Old School (HD DVD)

January 28, 2012 7 Min Read

Review by: Matt Brighton

Plot: What’s it about?

Ah, college life. It’s something I experienced for the better part of a decade and though I have no wish to repeat that time of my life, I have to admit that I do tend to miss it. You see, after being in the “real” world for some time, you tend to forget how good college can really be. Staying up all night, parties, girls and the occasional class to go to as well. I still have a dream that it’s my last semester and I show up at the final only to find out that no matter what my score, I won’t be able to pass the class. Anyway, my psychologist and I are making real progress and I think before long, even that dream will be a thing of the past. Only kidding, of course. It’s hard not to be a bit nostalgic, though, when you take in Todd Phillips’ “Old School”. Phillips is perhaps best-known for this movie and “Starsky & Hutch” and even made a documentary back in 1998 entitled “Frat House”. The documentary was a much darker look at fraternity life and though I’m a product of that life, I never experienced what those guys went through. That aside, “Old School” is pure fun and here’s what to expect.

Mitch (Luke Wilson) has just had his girlfriend cheat on him, he’s lonely and depressed and with the help of his two best friends: Frank “The Tank” (Will Ferrell) and Beanie (Vince Vaughn), the three decide to relive their glory days by starting a fraternity. It just so happens that Mitch lives on the outskirts of a local college campus and the trio figure that if they drink Mitch’s troubles away, it’ll make all of them feel better. Frank is newly-married and still not accustomed to his new lifestyle and Beanie owns a chain of electronics stores (the most successful of the three). Naturally if you’re going to have a fraternity, then you’ve got to have…pledges. Yep, this is where the movie really kicks into high gear as we meet the pledge class which consists of a 400 lb. guy to an 80 year-old Navy vet. It wouldn’t be all fun if we didn’t have a villain in Dean Gordon (Jeremy Piven) who’s only out for himself.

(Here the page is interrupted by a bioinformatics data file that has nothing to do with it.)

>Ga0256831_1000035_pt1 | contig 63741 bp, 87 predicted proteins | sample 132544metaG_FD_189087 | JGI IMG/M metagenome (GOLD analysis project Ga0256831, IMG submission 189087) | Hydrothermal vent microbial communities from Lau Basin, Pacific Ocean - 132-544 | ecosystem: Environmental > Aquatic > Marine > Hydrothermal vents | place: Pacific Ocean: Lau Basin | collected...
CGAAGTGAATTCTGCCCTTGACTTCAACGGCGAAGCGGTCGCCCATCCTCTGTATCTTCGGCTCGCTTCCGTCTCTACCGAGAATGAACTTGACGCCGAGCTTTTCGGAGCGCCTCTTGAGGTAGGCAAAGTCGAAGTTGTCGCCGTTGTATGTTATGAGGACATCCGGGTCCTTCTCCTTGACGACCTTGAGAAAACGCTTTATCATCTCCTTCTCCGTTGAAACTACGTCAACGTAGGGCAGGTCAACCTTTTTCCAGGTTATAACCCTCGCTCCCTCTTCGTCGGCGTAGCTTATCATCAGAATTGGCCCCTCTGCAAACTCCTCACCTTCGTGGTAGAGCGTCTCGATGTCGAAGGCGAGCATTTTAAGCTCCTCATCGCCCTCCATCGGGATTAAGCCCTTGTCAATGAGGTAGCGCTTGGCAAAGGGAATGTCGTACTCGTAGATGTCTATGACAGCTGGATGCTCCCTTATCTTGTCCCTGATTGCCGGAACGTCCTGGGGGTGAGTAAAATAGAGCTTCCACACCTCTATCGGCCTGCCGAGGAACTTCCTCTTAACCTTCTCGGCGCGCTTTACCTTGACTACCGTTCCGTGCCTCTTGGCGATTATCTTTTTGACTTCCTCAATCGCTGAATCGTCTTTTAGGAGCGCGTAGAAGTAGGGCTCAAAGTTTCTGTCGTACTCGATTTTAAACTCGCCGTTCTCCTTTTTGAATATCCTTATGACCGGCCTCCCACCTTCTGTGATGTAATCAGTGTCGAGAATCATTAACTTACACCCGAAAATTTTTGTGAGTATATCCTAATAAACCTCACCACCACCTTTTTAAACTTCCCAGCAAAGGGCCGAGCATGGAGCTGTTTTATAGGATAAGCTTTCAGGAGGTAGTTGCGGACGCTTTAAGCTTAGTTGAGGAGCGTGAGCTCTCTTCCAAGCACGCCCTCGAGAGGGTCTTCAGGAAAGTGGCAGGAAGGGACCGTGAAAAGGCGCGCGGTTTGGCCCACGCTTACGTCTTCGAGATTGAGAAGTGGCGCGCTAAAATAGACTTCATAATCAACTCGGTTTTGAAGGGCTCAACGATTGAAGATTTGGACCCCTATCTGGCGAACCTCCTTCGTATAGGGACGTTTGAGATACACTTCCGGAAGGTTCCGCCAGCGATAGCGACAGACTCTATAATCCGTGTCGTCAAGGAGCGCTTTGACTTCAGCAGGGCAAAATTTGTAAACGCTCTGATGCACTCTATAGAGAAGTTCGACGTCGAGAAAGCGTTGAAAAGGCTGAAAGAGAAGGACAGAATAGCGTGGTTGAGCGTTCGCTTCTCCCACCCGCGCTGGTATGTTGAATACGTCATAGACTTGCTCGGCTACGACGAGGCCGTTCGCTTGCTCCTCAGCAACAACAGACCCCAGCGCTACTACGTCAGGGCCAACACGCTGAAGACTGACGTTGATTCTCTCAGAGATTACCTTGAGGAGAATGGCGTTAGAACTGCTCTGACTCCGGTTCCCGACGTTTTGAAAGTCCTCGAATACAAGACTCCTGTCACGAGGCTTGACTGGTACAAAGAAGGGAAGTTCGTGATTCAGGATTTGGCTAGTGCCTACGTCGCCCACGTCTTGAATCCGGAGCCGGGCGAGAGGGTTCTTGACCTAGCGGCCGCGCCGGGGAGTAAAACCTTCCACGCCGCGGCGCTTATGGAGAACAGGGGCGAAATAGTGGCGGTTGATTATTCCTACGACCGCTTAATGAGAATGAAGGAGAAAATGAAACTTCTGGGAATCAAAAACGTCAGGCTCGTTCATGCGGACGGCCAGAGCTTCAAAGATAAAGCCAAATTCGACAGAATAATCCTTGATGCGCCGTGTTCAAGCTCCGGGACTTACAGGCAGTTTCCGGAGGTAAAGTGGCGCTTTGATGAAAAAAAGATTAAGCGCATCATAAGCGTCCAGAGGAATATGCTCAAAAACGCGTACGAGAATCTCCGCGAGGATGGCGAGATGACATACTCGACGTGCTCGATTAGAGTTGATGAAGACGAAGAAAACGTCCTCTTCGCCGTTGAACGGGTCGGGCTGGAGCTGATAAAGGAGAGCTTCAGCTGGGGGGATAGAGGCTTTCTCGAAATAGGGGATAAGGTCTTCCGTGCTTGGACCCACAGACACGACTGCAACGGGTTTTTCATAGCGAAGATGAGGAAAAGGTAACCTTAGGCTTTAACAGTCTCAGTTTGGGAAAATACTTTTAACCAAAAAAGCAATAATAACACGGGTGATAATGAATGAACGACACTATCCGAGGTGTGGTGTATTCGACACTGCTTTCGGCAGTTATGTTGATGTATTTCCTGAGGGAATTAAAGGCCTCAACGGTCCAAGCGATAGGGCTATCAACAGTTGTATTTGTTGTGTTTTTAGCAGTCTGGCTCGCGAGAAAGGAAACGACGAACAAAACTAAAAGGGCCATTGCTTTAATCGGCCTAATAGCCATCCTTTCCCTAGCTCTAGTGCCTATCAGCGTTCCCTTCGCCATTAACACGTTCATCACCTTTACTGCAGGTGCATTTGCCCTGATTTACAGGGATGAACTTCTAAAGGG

Let’s face it, “Old School” is to be taken with a grain of salt and anything serious in the film is entirely coincidental. This is mainly a platform for Ferrell, Wilson and Vaughn (and to a lesser extent, Piven) to showcase how funny they are and how much they really make us laugh. That’s not to say there’s not an element of truth in the movie, I mean how many of us wouldn’t want to do the exact same thing these guys did? While it’s a far cry from being the new “Animal House”, it serves its purpose in making the audience feel amused something that many movies aim for and fall far short of. This was one of Ferrell’s first true comedies after leaving SNL and no doubt helped pave his way to the superstar he is now. If you’re looking for a brainless movie in the vein of “Animal House”, “Van Wilder” or “Revenge of the Nerds” then I have to say that “Old School” fits the bill very nicely.

Video: How does it look?

I had actually forgotten that both “Old School” and “Anchorman” were coming to HD DVD and what a pleasant surprise it was to see two of my recent favorites in 1080p. “Old School’s” 1.85:1 AVC HD transfer isn’t the best out there, but it’s far from being the worst. The movie isn’t even five years old, so the majority of the film has a very vivid, lifelike look to it. I found very few instances of any noise in the transfer and though not perfect, it’s the best the movie has looked since I’ve seen it on disc format (my only previous viewing was on standard DVD). Flesh tones look nice and natural and we lose that edge enhancement that’s so associated with standard DVD’s. Any fan of the movie will love the improved picture quality, though it’s not as pristine as I’d have hoped.

Audio: How does it sound?

A majority of Paramount and Universal’s catalog titles have been re-mastered with a Dolby TrueHD soundtrack and I’m saddened to say that “Old School” wasn’t one of the fortunate ones. We do get a pretty decent Dolby Digital Plus track that sounds adequate and in my opinion, about on par with the Dolby Digital 5.1 track found on the standard DVD. I wasn’t expecting too much as most comedy films aren’t really expected to sound all that great. We get some ambient surround effects that add some mood to a few scenes and dialogue is nice and clean, but that’s about it. There really isn’t a lot more to say about this, it serves its purpose and not much more.

Supplements: What are the extras?

The real treat of this movie is the audio commentary by director Todd Phillips who’s joined by Will Ferrell, Vince Vaughn and Luke Wilson. The foursome have a grand old time looking at their work and offer even a few tidbits of inside information on the movie as well. This is one of those tracks that true fans of the movie will love to listen to. We get a few featurettes in “Old School Orientation” which is the basic “Making of…” featurette. Far more entertaining is “Inside the Actor’s Studio” spoof that has Will Ferrell reprising his role as James Lipton and he interviews, well, himself. There are some outtakes, deleted scenes and the original trailer in HD as well.

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